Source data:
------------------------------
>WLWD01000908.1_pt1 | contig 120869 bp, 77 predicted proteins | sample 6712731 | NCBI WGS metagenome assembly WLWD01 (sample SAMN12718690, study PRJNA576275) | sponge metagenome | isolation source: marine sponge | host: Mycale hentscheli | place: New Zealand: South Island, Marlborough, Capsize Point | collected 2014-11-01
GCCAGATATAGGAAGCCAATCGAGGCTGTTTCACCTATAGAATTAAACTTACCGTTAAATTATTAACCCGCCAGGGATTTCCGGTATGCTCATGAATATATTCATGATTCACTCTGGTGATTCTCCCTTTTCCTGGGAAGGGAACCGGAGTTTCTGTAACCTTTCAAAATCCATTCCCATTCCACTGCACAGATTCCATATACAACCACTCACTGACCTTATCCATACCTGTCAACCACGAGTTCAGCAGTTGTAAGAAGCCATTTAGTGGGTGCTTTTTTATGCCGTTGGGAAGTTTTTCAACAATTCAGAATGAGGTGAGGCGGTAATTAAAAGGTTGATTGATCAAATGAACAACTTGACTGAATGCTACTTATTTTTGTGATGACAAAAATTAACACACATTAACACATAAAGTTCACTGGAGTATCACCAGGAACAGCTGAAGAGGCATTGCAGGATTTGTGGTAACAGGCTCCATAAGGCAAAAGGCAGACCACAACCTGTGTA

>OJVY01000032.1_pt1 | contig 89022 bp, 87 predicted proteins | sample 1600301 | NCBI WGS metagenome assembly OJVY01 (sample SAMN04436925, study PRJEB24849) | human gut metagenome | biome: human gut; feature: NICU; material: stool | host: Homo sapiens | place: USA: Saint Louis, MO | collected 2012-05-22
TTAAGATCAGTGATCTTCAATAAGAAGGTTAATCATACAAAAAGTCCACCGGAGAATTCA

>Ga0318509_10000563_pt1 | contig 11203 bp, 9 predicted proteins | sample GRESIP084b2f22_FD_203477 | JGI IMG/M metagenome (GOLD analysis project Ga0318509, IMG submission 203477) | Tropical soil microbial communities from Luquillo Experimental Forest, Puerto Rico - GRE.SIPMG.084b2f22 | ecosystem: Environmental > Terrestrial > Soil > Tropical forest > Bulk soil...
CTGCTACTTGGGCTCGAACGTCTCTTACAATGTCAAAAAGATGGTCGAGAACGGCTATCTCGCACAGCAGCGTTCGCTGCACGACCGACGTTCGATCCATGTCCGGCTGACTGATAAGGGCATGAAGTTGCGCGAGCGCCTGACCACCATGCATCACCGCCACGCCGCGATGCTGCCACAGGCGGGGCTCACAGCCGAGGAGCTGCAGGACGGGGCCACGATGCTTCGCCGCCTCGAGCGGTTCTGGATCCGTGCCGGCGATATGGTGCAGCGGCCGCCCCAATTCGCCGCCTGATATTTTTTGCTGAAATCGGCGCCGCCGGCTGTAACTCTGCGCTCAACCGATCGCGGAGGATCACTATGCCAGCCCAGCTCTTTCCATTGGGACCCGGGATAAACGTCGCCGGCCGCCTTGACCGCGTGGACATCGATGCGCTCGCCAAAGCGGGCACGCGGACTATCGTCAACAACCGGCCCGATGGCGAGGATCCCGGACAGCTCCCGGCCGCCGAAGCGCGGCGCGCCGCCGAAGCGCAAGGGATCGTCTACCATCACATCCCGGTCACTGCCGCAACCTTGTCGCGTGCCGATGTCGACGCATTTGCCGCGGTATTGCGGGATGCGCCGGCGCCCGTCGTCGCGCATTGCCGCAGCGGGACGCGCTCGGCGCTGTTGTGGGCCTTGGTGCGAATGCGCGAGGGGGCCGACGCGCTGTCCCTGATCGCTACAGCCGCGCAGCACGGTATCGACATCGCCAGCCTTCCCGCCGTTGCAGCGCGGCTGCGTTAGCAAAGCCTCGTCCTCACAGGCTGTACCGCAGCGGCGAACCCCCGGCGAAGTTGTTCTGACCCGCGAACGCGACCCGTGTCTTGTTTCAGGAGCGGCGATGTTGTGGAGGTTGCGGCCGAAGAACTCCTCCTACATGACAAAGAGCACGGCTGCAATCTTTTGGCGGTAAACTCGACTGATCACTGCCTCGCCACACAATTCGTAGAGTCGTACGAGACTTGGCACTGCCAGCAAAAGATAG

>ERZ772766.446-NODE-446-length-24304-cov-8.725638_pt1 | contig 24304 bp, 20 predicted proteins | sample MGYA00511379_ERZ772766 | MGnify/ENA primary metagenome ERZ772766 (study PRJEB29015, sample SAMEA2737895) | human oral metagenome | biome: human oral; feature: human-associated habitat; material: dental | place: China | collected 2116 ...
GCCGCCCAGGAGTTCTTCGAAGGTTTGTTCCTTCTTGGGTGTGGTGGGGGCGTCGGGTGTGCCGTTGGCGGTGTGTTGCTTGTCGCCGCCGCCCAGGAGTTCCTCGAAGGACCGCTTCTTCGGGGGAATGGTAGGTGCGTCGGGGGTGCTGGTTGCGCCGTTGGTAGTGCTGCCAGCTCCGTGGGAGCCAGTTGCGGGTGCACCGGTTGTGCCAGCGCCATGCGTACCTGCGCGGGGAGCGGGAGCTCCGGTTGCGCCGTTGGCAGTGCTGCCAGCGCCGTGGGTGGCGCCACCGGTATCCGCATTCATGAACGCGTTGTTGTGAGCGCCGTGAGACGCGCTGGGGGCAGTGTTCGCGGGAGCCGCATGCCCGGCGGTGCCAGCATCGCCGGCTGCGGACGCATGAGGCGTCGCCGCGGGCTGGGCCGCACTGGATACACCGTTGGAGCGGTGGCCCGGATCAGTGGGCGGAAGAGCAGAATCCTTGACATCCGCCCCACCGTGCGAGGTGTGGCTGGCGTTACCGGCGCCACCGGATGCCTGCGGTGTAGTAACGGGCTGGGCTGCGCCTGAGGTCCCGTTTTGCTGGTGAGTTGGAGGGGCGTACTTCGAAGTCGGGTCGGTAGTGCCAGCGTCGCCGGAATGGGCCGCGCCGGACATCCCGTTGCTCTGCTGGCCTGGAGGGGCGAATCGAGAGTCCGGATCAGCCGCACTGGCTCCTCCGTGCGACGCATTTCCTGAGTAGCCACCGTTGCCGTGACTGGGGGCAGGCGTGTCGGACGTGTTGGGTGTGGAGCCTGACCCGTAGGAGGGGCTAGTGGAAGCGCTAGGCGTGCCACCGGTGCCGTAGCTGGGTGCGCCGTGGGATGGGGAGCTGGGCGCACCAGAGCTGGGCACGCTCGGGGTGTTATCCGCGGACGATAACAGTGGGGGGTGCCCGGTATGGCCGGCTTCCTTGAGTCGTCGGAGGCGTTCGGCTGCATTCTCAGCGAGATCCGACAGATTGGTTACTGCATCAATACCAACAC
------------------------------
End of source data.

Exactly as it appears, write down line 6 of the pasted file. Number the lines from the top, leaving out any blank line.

CTGCTACTTGGGCTCGAACGTCTCTTACAATGTCAAAAAGATGGTCGAGAACGGCTATCTCGCACAGCAGCGTTCGCTGCACGACCGACGTTCGATCCATGTCCGGCTGACTGATAAGGGCATGAAGTTGCGCGAGCGCCTGACCACCATGCATCACCGCCACGCCGCGATGCTGCCACAGGCGGGGCTCACAGCCGAGGAGCTGCAGGACGGGGCCACGATGCTTCGCCGCCTCGAGCGGTTCTGGATCCGTGCCGGCGATATGGTGCAGCGGCCGCCCCAATTCGCCGCCTGATATTTTTTGCTGAAATCGGCGCCGCCGGCTGTAACTCTGCGCTCAACCGATCGCGGAGGATCACTATGCCAGCCCAGCTCTTTCCATTGGGACCCGGGATAAACGTCGCCGGCCGCCTTGACCGCGTGGACATCGATGCGCTCGCCAAAGCGGGCACGCGGACTATCGTCAACAACCGGCCCGATGGCGAGGATCCCGGACAGCTCCCGGCCGCCGAAGCGCGGCGCGCCGCCGAAGCGCAAGGGATCGTCTACCATCACATCCCGGTCACTGCCGCAACCTTGTCGCGTGCCGATGTCGACGCATTTGCCGCGGTATTGCGGGATGCGCCGGCGCCCGTCGTCGCGCATTGCCGCAGCGGGACGCGCTCGGCGCTGTTGTGGGCCTTGGTGCGAATGCGCGAGGGGGCCGACGCGCTGTCCCTGATCGCTACAGCCGCGCAGCACGGTATCGACATCGCCAGCCTTCCCGCCGTTGCAGCGCGGCTGCGTTAGCAAAGCCTCGTCCTCACAGGCTGTACCGCAGCGGCGAACCCCCGGCGAAGTTGTTCTGACCCGCGAACGCGACCCGTGTCTTGTTTCAGGAGCGGCGATGTTGTGGAGGTTGCGGCCGAAGAACTCCTCCTACATGACAAAGAGCACGGCTGCAATCTTTTGGCGGTAAACTCGACTGATCACTGCCTCGCCACACAATTCGTAGAGTCGTACGAGACTTGGCACTGCCAGCAAAAGATAG